While there are some stylistic differences the two handed ‘windmill’ like reception is found in most ryuha/kaiha. In Shotokan, it is known as 巻落し受け (Makiotoshi-uke); however, in most styles it is termed 回し受け (Mawashi-uke). So today, I thought I’d write about the difference between these two labels; moreover, some other aspects pertaining to this technique of karate. Before I delve in, I’d like to warn you—the reader—that I’m writing rather quickly and freely today; consequently, this article may turn out to be less structured than usual. OK, so that said and done, let’s begin!
1.0 The difference between the terms:
Basically 回し (Mawashi) describes the movement, ‘round’/’turning’ (commonly termed ‘roundhouse’) or ‘turning’ 受け (reception) i.e. – mawashi-geri, mawashi-zuki etcetera. Whereas, 巻 (Maki) means ‘wrapping’ and 落し translates as ‘falling’. Accordingly, 巻落し受け (Makiotoshi-uke) means ‘wrapping falling reception’, which ‘more than describes the physical action/motion’ additionally ‘describes its application in relation to an actual opponent/attacker’. In this regard, think ‘makiwara’ (rolled straw) or ‘temaki-zushi’ (hand rolled sushi).
1.1 Its practice in the ‘standard Shotokan kata’:
In Shotokan ‘the larger scale versions’ only appears three times in the standard 26 kata: the full version twice in 雲手（Unsu）- movements 45 and 46 respectively. And once in 二十四歩 (Nijushiho) – movement 34. The two in Unsu, as said before, are full-scale; whereas, the final movement of Nijushiho is a roughly halved. However, the smaller versions such as ‘Shuhai tekubi osae-uke appear in 十手 (Jitte) – ‘movement’ one (reference: Osaka Yoshiharu Sensei); and earlier in Nijushiho – ‘movement 16’ (which Asai Sensei termed ‘‘Tekubi kake-uke’). Certainly, these waza are effective, however, not as versatile as a full scale makiotoshi-uke (as these waza are also contained within it).
1.2 The ‘Makiotoshi-uke’ kata of Shotokan-Ryu:
When we consider that the full version of 巻落し受け (Makiotoshi-uke) is featured eight times in 百八歩 (Hyakuhappo/Hyakuhachiho—our version of Suparinpei/Pechurin) and, in fact, nine times ‘in application’ (if we include movement 35 (‘Tekubi kake-uke) immediately after the final makiotoshi uke and teisho awase-zuki).
This aspect in isolation readily clarifies the technical value of this kata; however, more important, in my opinion, is the vast use of 三戦立ち (Sanchin-dachi) and generating power from this position, which is also largely neglected within standard Shotokan training. While these are merely two points of this kata, and there are indeed many others, we can again see the importance of this kata. It is well worth noting here that it is said that Hyakuhappo entered Shotokan through Nakayama Masatoshi Sensei and his close friendship with Yamaguchi Gogen Sensei.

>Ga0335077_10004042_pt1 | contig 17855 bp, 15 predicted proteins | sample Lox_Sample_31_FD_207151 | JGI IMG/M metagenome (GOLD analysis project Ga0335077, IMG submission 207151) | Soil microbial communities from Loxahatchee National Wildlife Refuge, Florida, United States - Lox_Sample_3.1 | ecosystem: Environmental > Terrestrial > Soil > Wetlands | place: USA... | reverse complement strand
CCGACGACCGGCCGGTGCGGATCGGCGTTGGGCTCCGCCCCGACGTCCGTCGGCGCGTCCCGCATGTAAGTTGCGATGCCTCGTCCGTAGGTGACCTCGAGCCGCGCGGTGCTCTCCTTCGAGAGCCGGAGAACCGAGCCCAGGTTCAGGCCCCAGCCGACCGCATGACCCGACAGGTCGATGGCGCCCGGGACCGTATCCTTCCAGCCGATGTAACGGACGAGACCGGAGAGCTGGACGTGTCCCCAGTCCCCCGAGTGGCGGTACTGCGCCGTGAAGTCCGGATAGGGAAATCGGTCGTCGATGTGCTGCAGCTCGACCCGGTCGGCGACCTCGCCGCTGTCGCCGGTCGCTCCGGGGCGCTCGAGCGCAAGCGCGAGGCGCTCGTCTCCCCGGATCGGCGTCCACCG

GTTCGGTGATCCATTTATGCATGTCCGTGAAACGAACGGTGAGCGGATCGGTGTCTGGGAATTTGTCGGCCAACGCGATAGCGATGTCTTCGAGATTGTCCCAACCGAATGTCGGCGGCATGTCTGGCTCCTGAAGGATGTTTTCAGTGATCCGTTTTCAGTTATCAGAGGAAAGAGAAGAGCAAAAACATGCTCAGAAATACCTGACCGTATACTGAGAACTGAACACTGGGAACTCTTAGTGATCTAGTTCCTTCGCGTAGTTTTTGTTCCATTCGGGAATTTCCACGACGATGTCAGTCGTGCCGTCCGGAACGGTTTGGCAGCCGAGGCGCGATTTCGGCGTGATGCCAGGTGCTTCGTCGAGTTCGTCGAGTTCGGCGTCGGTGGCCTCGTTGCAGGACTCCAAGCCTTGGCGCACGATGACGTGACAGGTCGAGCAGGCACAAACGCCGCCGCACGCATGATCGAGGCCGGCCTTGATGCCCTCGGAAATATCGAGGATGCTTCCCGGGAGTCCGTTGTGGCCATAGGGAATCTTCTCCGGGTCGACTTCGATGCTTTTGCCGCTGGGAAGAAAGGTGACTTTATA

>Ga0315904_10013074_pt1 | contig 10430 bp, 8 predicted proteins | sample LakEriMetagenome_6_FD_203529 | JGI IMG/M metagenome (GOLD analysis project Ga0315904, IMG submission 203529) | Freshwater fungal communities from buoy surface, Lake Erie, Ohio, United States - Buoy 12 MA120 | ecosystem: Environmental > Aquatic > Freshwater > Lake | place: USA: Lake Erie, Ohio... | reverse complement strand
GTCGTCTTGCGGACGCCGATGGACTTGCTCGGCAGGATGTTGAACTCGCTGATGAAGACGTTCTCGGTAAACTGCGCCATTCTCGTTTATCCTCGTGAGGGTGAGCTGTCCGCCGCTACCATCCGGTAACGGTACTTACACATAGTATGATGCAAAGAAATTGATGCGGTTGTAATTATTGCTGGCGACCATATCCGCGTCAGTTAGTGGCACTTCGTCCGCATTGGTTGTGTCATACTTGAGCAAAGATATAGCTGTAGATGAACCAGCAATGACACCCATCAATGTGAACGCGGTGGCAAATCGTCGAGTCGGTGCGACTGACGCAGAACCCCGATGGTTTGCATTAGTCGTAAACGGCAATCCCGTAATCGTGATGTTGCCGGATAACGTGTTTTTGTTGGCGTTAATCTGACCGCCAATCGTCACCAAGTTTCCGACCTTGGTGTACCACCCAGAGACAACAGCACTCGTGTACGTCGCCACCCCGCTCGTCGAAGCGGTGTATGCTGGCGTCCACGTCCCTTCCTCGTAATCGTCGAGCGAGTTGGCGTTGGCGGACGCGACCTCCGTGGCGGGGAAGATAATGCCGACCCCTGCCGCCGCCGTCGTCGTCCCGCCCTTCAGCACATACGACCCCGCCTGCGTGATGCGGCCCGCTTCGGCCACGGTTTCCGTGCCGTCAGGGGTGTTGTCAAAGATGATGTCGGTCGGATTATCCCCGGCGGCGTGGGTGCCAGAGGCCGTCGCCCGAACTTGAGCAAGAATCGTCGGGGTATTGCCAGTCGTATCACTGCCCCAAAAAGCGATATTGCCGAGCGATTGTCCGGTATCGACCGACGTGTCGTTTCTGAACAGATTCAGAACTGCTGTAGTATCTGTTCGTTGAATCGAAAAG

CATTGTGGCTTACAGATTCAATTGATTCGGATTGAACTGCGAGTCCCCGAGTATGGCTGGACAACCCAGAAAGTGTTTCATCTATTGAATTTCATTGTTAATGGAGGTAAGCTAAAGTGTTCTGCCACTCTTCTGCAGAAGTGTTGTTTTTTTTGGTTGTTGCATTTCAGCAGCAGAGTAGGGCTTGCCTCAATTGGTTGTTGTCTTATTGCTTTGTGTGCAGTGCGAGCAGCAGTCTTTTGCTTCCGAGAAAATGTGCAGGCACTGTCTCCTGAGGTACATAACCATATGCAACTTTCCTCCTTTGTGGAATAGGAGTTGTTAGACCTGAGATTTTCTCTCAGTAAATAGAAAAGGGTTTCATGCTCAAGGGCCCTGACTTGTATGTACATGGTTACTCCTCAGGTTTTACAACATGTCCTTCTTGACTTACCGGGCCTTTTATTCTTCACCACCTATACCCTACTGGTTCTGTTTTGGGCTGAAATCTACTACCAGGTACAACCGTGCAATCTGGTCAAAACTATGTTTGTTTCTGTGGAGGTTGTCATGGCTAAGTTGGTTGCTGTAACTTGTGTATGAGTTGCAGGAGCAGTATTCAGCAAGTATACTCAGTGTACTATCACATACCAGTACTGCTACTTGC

It is also worth noting here that Some Wado Ryu groups also have their version of Suparinpei which also allegedly “…entered their style via their founder, Hironori Otsuka Sensei’s relationship with Yamaguchi Sensei”.
1.3 Makiotoshi-uke is a highly effective 古典技 (Classical technique):
Makiotoshi-uke is a highly effective waza in self-defense as it is easy and natural to apply. This is because it utilizes natural energy via the use of the circular action of the waza; furthermore, it makes the most of both gravity (by ‘dropping’) and disruptive angles (by ‘rolling’/’wrapping’). Added to this requires very minimal fine motor skills to apply, which is of course optimal for reliability when facing a sudden assault. That being said, it is not a waza for karate ‘competition kumite’ (except in the use a kamae and/or kenseiwaza); therefore, much of mainstream Shotokan merely practices it in the performance of Nijushiho and Unsu. This is a real shame as makiotoshi-uke is the basis for many defense and follow up counterattacks—as said before—for actual self-defense.
1.4 The ‘other kata‘ with makiotoshi-uke and critical partner drills
In addition to these kata, and 百八歩, I personally teach makiotoshi-uke in 古典型 such as 明鏡二段 (Meikyo Nidan), 掌手大 (Shote Dai), 安三 (Ansan) and many others. More importantly, we practice applying it in close range kumite/self-defense drills (Goshin-jutsu/Oyo-Kumite).
If one’s aim is merely ‘fist kendo’ and ‘to score points’, perhaps this waza is only for those wishing to look nice in the performance of their kata; nevertheless, if one is interested in karate as bujutsu, makiotoshi-uke is highly versatile technique (which can defend, impact, lock, take down, throw and choke an opponent). In sum, makiotoshi-uke is a waza that reflects pre-WW2 karate, which was not a sport but, rather, a complete system of self-defense. I will conclude on that note today.
© André Bertel. Oita City, Japan (2021).